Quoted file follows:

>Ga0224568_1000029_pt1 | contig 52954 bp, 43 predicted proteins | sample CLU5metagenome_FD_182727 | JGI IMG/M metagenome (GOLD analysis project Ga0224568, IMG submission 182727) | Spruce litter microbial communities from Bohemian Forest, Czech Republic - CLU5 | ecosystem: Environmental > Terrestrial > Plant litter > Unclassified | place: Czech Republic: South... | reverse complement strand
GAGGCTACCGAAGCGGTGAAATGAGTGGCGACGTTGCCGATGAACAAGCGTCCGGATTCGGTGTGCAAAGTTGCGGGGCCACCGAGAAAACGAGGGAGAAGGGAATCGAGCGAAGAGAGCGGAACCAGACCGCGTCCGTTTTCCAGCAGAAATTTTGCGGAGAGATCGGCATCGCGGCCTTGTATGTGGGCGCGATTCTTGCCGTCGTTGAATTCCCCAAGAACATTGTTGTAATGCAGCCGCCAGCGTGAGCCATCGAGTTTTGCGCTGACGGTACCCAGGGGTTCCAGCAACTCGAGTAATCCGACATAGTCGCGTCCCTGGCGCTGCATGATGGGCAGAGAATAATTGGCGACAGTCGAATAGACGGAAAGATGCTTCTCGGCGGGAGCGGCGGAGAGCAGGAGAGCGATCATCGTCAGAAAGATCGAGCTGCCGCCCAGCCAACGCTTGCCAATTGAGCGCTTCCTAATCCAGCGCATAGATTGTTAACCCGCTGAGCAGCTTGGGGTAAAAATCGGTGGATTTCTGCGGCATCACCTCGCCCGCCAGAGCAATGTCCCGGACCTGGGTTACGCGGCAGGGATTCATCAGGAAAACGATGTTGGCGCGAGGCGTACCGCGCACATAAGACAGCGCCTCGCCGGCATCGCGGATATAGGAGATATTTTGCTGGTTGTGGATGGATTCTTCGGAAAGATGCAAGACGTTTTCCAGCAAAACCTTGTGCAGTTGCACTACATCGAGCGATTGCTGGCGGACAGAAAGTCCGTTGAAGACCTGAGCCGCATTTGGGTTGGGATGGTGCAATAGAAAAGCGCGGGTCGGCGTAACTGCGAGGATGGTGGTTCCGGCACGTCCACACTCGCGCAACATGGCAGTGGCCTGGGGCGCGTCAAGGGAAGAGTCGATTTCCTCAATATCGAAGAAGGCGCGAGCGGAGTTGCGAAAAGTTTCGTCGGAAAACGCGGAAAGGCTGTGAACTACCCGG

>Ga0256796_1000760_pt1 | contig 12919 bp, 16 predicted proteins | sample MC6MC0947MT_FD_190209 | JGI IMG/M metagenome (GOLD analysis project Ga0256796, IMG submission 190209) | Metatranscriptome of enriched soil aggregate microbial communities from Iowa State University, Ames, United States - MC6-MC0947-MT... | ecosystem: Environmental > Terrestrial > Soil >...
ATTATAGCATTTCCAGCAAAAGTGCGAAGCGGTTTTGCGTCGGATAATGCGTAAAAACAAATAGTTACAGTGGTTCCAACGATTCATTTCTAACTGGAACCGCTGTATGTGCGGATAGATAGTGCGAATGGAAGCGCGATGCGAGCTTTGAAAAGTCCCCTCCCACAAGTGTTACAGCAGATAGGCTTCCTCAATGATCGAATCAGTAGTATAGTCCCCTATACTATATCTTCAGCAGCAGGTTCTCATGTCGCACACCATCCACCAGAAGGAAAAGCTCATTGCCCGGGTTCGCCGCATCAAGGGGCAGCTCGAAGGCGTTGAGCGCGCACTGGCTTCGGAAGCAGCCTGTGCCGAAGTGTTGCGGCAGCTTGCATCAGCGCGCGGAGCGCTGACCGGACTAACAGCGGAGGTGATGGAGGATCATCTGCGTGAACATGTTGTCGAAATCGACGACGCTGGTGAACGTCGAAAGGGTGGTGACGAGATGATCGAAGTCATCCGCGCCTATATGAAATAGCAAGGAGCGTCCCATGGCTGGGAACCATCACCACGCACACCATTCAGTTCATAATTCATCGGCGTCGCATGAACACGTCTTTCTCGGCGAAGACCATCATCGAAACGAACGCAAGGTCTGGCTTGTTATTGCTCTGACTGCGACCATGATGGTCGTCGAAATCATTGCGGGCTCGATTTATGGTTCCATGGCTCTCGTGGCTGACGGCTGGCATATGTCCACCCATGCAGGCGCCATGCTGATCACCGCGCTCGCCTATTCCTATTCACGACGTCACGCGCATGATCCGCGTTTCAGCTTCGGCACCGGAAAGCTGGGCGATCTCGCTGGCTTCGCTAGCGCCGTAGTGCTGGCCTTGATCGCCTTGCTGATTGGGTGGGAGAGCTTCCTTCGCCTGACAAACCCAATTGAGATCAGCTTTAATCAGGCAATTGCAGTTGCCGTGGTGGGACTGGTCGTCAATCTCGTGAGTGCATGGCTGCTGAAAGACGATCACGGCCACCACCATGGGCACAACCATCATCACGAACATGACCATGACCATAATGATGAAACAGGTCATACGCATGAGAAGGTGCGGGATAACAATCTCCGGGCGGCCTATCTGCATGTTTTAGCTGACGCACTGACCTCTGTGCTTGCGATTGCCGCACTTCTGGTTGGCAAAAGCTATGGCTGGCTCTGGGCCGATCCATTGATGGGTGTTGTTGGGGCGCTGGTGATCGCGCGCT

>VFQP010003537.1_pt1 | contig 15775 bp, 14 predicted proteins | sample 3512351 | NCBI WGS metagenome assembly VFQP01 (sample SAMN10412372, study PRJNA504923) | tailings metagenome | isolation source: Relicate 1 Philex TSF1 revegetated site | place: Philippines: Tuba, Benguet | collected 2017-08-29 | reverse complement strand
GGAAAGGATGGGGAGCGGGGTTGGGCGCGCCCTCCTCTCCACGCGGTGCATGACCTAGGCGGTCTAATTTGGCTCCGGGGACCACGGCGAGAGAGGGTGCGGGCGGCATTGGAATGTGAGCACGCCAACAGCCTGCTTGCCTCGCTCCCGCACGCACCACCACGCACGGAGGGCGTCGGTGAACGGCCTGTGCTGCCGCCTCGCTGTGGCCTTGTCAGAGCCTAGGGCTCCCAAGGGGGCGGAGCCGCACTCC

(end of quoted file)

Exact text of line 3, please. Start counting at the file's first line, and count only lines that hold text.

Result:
>Ga0256796_1000760_pt1 | contig 12919 bp, 16 predicted proteins | sample MC6MC0947MT_FD_190209 | JGI IMG/M metagenome (GOLD analysis project Ga0256796, IMG submission 190209) | Metatranscriptome of enriched soil aggregate microbial communities from Iowa State University, Ames, United States - MC6-MC0947-MT... | ecosystem: Environmental > Terrestrial > Soil >...